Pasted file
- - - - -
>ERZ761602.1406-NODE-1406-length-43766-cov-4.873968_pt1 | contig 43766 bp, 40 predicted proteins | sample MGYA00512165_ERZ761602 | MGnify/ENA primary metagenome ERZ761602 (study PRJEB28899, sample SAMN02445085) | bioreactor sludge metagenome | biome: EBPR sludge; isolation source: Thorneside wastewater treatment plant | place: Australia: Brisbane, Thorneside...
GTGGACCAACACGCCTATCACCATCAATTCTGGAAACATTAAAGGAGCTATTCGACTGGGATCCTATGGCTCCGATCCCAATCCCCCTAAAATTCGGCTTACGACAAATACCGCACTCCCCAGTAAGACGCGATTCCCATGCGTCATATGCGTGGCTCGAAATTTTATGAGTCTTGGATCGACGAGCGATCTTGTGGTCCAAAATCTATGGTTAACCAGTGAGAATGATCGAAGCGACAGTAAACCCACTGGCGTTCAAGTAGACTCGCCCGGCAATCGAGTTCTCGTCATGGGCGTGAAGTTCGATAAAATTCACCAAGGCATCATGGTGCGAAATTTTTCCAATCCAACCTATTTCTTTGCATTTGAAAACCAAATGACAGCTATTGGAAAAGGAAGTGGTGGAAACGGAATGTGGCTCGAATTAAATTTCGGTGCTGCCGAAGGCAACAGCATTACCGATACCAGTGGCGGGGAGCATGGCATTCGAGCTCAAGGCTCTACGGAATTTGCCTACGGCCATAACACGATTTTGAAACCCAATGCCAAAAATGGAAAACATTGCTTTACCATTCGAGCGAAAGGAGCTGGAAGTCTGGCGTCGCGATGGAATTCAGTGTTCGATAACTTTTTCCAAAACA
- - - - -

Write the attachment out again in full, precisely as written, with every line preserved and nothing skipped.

>ERZ761602.1406-NODE-1406-length-43766-cov-4.873968_pt1 | contig 43766 bp, 40 predicted proteins | sample MGYA00512165_ERZ761602 | MGnify/ENA primary metagenome ERZ761602 (study PRJEB28899, sample SAMN02445085) | bioreactor sludge metagenome | biome: EBPR sludge; isolation source: Thorneside wastewater treatment plant | place: Australia: Brisbane, Thorneside...
GTGGACCAACACGCCTATCACCATCAATTCTGGAAACATTAAAGGAGCTATTCGACTGGGATCCTATGGCTCCGATCCCAATCCCCCTAAAATTCGGCTTACGACAAATACCGCACTCCCCAGTAAGACGCGATTCCCATGCGTCATATGCGTGGCTCGAAATTTTATGAGTCTTGGATCGACGAGCGATCTTGTGGTCCAAAATCTATGGTTAACCAGTGAGAATGATCGAAGCGACAGTAAACCCACTGGCGTTCAAGTAGACTCGCCCGGCAATCGAGTTCTCGTCATGGGCGTGAAGTTCGATAAAATTCACCAAGGCATCATGGTGCGAAATTTTTCCAATCCAACCTATTTCTTTGCATTTGAAAACCAAATGACAGCTATTGGAAAAGGAAGTGGTGGAAACGGAATGTGGCTCGAATTAAATTTCGGTGCTGCCGAAGGCAACAGCATTACCGATACCAGTGGCGGGGAGCATGGCATTCGAGCTCAAGGCTCTACGGAATTTGCCTACGGCCATAACACGATTTTGAAACCCAATGCCAAAAATGGAAAACATTGCTTTACCATTCGAGCGAAAGGAGCTGGAAGTCTGGCGTCGCGATGGAATTCAGTGTTCGATAACTTTTTCCAAAACA